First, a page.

Category Archives: Local

Calls to Resign Mounting for MO State Rep Love

By MCNS Staff

Rep. Love's inflammatory Facebook post.

Rep. Love’s inflammatory Facebook post.

Calls are increasing for the resignation of a Missouri state representative who called for the lynching of protesters.

Though slow to build, outrage at Rep. Warren Love’s (R-Osceola) Facebook comments Wednesday about people who threw paint on a Confederate monument in Springfield, MO is growing on both sides of the aisle.

“I’m not planning on resigning,” Love said in a phone interview on Thursday.

The controversy stemmed from a shared post linked to an article about the incident on Love’s Facebook page where he wrote, “This is totally against the law. I hope they are found and hung from a tall tree with a long rope.”

In response to the furor over his comment, Love expressed

St. Louis Minimum Wage Rollback Set to Take Effect

A much celebrated St. Louis minimum wage raise will be rescinded.

A popular St. Louis minimum wage raise will be rescinded.

By MCNS Staff

A state law nullifying a St. Louis city $10 minimum wage ordinance is set to go into effect on Monday, August 28.

Across the city, minimum hourly wages once raised to $10 by an ordinance signed by former mayor Francis Slay will be dropped down to $7.70 to match the Missouri statewide wage floor. But over 100 area businesses have determined to keep their minimum wage at $10 or higher, even when the law takes effect.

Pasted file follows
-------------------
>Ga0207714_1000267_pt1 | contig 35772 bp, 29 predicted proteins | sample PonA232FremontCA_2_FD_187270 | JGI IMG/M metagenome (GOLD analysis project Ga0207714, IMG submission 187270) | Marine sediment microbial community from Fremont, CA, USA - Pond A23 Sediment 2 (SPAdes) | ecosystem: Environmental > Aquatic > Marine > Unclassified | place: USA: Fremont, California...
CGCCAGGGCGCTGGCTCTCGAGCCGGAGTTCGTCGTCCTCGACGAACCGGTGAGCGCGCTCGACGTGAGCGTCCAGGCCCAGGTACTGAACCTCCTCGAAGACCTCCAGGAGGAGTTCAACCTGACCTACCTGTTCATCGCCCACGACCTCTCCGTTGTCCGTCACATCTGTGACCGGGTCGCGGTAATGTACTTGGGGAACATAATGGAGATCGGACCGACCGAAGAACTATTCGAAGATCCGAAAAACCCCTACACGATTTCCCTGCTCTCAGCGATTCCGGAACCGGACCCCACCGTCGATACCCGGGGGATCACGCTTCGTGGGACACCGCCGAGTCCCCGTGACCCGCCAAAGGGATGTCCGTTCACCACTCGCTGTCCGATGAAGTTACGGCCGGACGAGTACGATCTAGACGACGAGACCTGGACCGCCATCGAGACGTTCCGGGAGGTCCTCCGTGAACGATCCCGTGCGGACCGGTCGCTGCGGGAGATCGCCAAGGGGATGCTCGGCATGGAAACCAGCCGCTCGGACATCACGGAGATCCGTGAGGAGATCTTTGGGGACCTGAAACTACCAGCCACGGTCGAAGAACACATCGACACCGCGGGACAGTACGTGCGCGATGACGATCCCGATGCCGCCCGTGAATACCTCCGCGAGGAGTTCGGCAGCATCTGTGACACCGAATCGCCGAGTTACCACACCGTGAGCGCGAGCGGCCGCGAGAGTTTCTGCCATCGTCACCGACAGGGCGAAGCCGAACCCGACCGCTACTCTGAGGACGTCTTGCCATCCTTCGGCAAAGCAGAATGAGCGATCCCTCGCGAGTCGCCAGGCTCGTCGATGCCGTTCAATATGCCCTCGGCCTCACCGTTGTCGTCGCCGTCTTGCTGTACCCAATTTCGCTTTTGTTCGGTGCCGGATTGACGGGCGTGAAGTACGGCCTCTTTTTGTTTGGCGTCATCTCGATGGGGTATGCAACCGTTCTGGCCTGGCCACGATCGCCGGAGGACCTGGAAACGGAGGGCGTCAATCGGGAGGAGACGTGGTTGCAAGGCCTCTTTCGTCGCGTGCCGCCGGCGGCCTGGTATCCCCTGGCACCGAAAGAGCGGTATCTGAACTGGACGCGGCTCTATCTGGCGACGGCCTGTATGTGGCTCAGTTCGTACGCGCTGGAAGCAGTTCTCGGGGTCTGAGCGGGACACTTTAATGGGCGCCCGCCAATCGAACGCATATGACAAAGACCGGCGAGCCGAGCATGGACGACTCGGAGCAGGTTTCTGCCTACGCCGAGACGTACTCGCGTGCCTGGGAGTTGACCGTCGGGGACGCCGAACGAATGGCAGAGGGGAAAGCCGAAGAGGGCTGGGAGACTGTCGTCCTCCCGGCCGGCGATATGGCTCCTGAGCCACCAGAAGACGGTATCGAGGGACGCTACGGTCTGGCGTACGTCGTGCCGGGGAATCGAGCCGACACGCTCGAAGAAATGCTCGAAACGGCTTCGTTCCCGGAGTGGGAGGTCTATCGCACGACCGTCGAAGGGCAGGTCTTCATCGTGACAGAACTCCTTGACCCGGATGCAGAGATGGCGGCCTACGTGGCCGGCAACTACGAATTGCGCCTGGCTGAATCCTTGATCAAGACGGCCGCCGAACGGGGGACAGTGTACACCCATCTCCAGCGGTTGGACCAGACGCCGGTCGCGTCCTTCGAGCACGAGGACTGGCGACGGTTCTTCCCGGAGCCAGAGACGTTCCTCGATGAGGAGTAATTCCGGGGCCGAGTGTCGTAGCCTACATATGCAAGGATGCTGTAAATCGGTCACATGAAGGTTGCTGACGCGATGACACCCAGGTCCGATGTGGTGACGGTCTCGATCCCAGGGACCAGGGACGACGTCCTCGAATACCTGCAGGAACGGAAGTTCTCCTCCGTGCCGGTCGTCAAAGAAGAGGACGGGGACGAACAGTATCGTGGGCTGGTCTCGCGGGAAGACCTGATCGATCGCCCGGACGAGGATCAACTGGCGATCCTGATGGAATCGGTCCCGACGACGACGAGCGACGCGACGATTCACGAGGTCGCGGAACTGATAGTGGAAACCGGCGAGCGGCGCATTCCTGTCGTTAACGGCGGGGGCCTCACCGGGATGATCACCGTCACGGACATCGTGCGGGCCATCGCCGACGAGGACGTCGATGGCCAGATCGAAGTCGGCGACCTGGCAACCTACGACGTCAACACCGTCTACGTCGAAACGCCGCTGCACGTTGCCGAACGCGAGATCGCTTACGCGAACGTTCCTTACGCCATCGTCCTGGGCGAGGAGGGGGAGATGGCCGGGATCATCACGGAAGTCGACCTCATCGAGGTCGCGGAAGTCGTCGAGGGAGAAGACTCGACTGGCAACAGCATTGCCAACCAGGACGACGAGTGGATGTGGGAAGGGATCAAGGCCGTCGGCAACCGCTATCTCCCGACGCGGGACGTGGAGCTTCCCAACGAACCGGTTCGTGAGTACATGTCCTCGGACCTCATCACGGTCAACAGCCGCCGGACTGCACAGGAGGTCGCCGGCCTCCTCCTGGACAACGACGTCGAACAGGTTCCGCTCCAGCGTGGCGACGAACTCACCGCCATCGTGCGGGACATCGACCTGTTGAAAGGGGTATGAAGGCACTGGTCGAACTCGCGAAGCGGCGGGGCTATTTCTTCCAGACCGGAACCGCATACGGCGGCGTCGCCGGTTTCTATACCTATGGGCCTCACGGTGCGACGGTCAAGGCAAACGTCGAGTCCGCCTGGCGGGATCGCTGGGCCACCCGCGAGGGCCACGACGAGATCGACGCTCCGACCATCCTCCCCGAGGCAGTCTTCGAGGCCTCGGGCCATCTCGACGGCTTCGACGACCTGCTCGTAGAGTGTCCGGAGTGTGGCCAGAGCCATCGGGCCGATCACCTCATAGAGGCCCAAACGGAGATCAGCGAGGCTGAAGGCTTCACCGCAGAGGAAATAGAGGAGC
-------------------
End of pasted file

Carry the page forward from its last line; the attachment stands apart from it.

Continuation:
Republican lawmakers who dominate the Missouri legislature tout dropping the St. Louis minimum wage and standardizing wages as part of a conservative effort make the state more business-friendly. But opponents of the legislation, which include minimum wage earners and advocacy groups like Fight for $15, support raising the minimum hike in the interest of a living wage for workers.

The state law changing St. Louis’s minimum wage comes two years to the day after then-Mayor Francis Slay signed the St. Louis ordinance. Court challenges from businesses delayed the ordinance effective date until the Missouri Supreme Court ruled in February that the law could take effect, and it did, in May.

Republican state legislators moved to block the St. Louis ordinance, but city Democrats delays and Republican lawmakers’ infighting with Republican Gov. Eric Greitens held out action to the late hours of the legislative session. Greitens allowed the bill to take effect without his signature.



Missouri Unions Submit Petition to Stop Right to Work

By MCNS Staffindex

According to, Missouri labor unions have moved to block the state’s new “right to work” law from going into effect. On Friday, they submitted over 300,000 signatures calling for a vote on the measure.

This could stall Gov. Eric Greitens and the Republican-controlled General Assembly. The petition, which must be approved by Secretary of State Jay Ashcroft, leaves the GOP legislation, which they have branded “pro-business,” inactive until the November 2018 election. states that prior to submitting the 310,567 signatures, which is more than triple the requirement, a coalition of unions held a boisterous rally in the Missouri Capitol rotunda to celebrate their success in circulating the petitions.

“I think the people have spoken and they are not all union people. This is democracy in action,” said Rep. Doug Beck, D-Affton, who is a union pipefitter, according to the news site.

Dennis Palmer, a union electrical contractor from Columbia, told the crowd that the object of the law is to lower wages.

“In Missouri, middle class jobs are disappearing. Right to work would further diminish these middle class jobs,” Palmer said.

Under the law approved in February, workers cannot be compelled, as a condition of employment, to join or to pay dues to a labor union. Right to work is often seen as decidedly anti-union, and anti-collective bargaining, in the efforts of reducing employee’s power to unionize. It was scheduled to go into effect Aug. 28.